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Inventions 1911-1921

Technology, science, and inventions have progressed at an accelerated rate during the hundred years of the 20th century, more so than any other century. Especially, the second decade is particularly interesting. That was time of war and industry development, consequently that was period of vivid imagination and daring performances. Here a timeline of some curious inventions during this 10 years, from 1911 to 1921.

1911 – The first seaplane was created.


Glenn H. Curtiss

Glenn H. Curtiss demonstrates the first amphibian type of aeroplane equipped with wheels and floats. Glenn Hammond Curtiss was an American aviation pioneer and a founder of the U.S. aircraft industry. He began his career as a bicycle then motorcycle builder and racer, later also manufacturing engines for airships. During the years leading up to World War I, he experimented with seaplanes. At the end of 1910, Curtiss established a winter encampment at San Diego to teach flying to Army and Naval personnel. Through this course, he was able to develop a float (pontoon) design that would enable him to take off and land on on water. On 26 January 1911 Curtis flew the first seaplane from the water in the United States.

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1911 – Charles Franklin Kettering invents the first automobile electrical ignition system.


Charles Kettering and Cadillac Engine Electrical System – 366 CID 50 HP

“The world hates change, but it is the only thing that has brought progress.” – Charles Kettering
The first electrical ignition system or electric starter motor for cars was invented by GM engineers Clyde Coleman and Charles Kettering. The self starting ignition was first installed in a Cadillac on February 17, 1911. The invention of the electric starter motor by Charles Kettering eliminated the need for hand cranking.

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1912 – Motorized movie cameras were invented, replacing hand-cranked cameras.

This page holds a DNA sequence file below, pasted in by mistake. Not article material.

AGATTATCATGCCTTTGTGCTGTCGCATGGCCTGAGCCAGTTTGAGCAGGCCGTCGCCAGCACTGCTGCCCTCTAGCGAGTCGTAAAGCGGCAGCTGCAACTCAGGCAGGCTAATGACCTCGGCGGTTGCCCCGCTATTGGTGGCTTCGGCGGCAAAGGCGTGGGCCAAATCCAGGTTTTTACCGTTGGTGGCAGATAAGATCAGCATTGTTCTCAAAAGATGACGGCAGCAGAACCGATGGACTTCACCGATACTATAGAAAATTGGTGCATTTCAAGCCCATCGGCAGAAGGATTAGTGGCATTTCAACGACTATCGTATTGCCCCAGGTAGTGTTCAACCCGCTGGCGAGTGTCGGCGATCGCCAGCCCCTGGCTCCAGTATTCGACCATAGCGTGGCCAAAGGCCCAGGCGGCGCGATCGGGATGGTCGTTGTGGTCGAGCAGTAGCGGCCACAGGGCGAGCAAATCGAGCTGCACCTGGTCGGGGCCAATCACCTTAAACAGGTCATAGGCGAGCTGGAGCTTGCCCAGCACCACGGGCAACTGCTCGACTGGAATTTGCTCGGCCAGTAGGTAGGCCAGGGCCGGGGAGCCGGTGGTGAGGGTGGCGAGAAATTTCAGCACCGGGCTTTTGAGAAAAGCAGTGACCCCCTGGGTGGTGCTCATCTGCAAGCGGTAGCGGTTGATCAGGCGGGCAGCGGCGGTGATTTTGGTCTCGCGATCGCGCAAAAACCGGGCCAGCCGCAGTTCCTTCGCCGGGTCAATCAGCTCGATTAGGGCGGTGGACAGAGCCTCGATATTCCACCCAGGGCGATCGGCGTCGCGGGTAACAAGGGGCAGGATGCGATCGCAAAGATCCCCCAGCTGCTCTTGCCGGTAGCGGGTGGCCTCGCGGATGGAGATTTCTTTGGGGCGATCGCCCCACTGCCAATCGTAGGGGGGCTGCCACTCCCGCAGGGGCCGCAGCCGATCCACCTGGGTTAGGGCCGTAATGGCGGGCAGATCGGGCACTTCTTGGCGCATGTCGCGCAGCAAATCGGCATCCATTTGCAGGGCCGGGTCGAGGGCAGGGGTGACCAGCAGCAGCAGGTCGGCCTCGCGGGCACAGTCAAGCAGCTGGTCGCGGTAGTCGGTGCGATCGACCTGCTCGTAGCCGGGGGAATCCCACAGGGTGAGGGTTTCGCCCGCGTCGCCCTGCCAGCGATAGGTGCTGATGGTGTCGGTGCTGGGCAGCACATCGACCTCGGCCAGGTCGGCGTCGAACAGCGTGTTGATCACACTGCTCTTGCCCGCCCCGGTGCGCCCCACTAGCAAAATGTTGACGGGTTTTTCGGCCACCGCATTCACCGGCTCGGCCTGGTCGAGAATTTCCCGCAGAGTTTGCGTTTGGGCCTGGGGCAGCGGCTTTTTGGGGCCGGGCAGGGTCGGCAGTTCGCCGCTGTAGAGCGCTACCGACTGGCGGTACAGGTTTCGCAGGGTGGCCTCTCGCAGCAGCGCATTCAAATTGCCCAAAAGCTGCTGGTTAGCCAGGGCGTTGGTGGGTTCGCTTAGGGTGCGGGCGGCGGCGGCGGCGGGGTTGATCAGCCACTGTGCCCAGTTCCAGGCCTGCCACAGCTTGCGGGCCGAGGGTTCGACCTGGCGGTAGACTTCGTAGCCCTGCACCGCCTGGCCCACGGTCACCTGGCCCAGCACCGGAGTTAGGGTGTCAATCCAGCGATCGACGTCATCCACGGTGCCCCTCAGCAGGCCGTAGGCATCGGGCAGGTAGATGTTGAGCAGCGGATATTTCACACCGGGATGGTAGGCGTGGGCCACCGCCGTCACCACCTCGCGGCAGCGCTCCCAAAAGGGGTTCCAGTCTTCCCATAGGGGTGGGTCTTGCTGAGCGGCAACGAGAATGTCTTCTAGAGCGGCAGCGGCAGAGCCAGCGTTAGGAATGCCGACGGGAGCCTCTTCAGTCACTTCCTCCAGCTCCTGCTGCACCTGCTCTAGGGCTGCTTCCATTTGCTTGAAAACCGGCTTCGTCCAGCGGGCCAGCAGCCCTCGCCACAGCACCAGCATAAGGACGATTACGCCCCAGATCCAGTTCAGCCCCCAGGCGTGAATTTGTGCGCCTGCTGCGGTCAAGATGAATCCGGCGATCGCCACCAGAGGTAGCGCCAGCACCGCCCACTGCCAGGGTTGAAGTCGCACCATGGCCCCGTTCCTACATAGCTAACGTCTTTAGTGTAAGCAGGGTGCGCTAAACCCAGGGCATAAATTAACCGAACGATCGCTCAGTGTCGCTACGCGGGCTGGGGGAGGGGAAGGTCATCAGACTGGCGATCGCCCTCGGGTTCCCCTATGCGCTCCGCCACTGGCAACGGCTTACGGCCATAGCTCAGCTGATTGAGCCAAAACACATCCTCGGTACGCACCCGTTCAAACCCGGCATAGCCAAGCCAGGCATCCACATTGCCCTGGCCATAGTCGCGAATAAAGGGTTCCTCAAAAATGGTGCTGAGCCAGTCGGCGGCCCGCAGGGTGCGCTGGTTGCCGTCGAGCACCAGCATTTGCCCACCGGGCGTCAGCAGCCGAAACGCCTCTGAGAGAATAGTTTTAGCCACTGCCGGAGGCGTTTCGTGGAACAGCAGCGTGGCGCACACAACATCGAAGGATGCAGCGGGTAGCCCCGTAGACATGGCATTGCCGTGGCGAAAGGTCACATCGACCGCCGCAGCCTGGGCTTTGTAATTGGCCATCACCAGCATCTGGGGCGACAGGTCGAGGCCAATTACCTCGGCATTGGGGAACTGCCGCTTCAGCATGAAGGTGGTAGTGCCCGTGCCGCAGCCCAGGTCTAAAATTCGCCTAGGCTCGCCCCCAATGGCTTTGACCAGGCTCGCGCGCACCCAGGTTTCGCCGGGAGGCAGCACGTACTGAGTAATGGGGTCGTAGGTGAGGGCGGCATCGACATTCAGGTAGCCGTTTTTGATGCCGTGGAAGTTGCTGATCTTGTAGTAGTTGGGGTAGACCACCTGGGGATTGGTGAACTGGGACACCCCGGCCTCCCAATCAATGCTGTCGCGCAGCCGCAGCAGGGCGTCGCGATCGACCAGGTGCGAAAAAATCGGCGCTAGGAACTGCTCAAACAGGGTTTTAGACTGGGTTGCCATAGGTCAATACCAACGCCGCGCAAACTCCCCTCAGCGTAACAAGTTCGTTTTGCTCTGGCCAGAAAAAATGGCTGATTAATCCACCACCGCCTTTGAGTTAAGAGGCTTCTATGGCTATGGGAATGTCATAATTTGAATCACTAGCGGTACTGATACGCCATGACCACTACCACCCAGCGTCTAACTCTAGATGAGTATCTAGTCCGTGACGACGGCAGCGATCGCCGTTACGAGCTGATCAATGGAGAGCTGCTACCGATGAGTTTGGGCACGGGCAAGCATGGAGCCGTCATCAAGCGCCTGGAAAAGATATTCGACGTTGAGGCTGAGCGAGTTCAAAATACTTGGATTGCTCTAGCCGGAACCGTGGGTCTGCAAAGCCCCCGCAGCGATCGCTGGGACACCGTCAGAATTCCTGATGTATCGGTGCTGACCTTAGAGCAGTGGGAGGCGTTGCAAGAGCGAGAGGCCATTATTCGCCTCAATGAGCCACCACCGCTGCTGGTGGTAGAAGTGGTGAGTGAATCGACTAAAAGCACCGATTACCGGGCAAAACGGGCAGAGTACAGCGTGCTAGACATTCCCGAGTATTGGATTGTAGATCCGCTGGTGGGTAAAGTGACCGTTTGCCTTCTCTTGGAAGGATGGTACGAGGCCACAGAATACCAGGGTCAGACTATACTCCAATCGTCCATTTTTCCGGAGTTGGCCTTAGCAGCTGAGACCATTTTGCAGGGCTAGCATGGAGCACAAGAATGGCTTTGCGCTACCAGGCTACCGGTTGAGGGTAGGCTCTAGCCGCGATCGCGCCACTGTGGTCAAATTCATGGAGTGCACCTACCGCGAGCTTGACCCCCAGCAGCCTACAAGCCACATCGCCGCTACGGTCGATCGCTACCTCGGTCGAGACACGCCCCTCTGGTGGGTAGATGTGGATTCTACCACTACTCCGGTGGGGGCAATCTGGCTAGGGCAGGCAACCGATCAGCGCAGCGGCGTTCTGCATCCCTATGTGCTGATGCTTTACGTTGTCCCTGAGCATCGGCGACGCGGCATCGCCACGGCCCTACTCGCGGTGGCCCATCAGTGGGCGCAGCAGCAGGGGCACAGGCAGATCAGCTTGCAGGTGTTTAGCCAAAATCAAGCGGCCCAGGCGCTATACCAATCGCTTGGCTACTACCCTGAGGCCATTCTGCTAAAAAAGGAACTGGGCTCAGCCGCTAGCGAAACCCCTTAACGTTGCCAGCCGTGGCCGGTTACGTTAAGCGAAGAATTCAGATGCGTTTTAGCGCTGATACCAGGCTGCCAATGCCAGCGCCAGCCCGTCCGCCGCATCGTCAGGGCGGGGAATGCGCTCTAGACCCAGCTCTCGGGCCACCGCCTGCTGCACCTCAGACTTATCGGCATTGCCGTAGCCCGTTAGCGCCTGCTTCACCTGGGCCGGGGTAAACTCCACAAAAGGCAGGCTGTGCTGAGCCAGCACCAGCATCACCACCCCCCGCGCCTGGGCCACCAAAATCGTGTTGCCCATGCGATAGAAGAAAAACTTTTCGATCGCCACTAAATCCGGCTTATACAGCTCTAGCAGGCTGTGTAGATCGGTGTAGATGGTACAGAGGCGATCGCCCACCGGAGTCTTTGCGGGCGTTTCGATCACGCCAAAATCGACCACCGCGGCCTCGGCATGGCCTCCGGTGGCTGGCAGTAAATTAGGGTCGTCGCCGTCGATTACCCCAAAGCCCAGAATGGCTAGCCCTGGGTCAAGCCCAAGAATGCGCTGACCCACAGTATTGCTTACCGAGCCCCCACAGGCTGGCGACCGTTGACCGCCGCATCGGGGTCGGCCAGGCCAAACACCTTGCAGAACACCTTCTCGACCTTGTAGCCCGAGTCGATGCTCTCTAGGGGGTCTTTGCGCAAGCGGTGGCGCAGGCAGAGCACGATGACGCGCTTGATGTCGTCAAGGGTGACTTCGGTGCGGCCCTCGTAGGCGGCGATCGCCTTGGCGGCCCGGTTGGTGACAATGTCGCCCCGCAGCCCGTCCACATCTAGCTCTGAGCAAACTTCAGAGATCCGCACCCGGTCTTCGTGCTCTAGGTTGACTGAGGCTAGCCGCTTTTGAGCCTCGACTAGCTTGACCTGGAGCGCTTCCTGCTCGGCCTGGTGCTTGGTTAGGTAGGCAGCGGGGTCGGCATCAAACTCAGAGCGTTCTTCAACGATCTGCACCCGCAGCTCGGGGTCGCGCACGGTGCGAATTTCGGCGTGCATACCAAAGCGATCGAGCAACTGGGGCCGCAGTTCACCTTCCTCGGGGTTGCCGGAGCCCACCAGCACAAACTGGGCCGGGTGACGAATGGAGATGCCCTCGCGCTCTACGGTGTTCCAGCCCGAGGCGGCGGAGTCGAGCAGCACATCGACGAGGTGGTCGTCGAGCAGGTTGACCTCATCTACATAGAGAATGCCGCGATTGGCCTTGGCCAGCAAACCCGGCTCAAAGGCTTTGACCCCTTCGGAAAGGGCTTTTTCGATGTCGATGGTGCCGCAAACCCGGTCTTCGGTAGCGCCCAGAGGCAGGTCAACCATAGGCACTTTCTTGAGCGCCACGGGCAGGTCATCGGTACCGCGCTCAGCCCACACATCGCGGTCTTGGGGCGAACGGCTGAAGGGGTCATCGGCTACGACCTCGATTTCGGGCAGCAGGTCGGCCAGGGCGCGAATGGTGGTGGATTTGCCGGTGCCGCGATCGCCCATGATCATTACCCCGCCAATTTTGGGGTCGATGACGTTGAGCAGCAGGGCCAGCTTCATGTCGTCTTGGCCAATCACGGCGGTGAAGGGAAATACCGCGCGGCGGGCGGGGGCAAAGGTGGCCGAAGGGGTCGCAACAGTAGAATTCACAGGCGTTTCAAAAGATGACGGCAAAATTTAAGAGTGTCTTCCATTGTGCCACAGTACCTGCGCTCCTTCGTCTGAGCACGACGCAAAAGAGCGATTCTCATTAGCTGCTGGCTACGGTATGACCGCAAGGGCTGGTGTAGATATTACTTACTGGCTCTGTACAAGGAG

Model of a camera

This invention replaced hand-cranked cameras which made it easier for teachers to show students informational videos. This invention also enabled information to travel faster and more efficiently.

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1912 – The first tank was invented.

The Idea about a tank was not new. In 1903 the French captain Levavasseur proposed machine, moved by a caterpillar system. Some years later two practical design were developed independantly – one by Australian engineering officer Günther Burstyn and one by Australian civil engineer  Lancelot de Mole. The first modern tank was patented in 1912 by the inventor Lance De La Mole. Here very interesting fact is that these projects first were rejected by governmental administrations. After that this invention played a big role in World War I.

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1912 – Candy manifacturer Clarence Crane created Life Savers candy.

This is an American brand of ring-shaped mints and artificially fruit-flavored hard candy. It was invented as a “summer candy” which could withstand heat better than chocolate. The name is derived from its similarity to the shape of lifebuoys used for  saving people who have fallen from boats.

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1913 – Mary Phelps Jacob invents the bra.


Mary Phelps Jacob and the first bra

Mary Phelps Jacob had just purchased a sheer evening gown for one of her social events. At that time, the only acceptable undergarment was a corset stiffened with whaleback bones. Mary found that the whalebones poked out visible around the plunging neckline and under the sheer fabric. Two silk handkerchiefs and some pink ribbon later, Mary had designed an alternative to the corset. She was the first to patent an undergarment named “Brassiere” derived from the old French word for “upper arm”.

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1913 – The Merck Chemical Company patented, what is now know as, ecstasy.

In 1913 ecstasy was famous witn another name – MDMA (Methylene-dioxy-meth-amphetamine). Although it is derived from organic material, MDMA itself does not occur in nature, and must be created in a complex laboratory process. For first time MDMA was patented by this German company supposedly to be sold as a diet pill.

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1913 – Igor Sikorsky developed the first passenger airplane.


Igor Sikorsky / The first passenger airplane

In 1912, Sikorsky became Chief Engineer for the aircraft factory of the Russian Baltic Railroad Car Factory in Petrograd. Soon after, the factory’s governing society approved construction of a large, four-engined airplane. When the S-21 (with a wingspan of 89 feet and a gross weight of 9,000 pounds) first flew on 13 May 1913, Sikorsky became the world’s first four-engine pilot. The even larger S-22 began flying passengers in December 1913.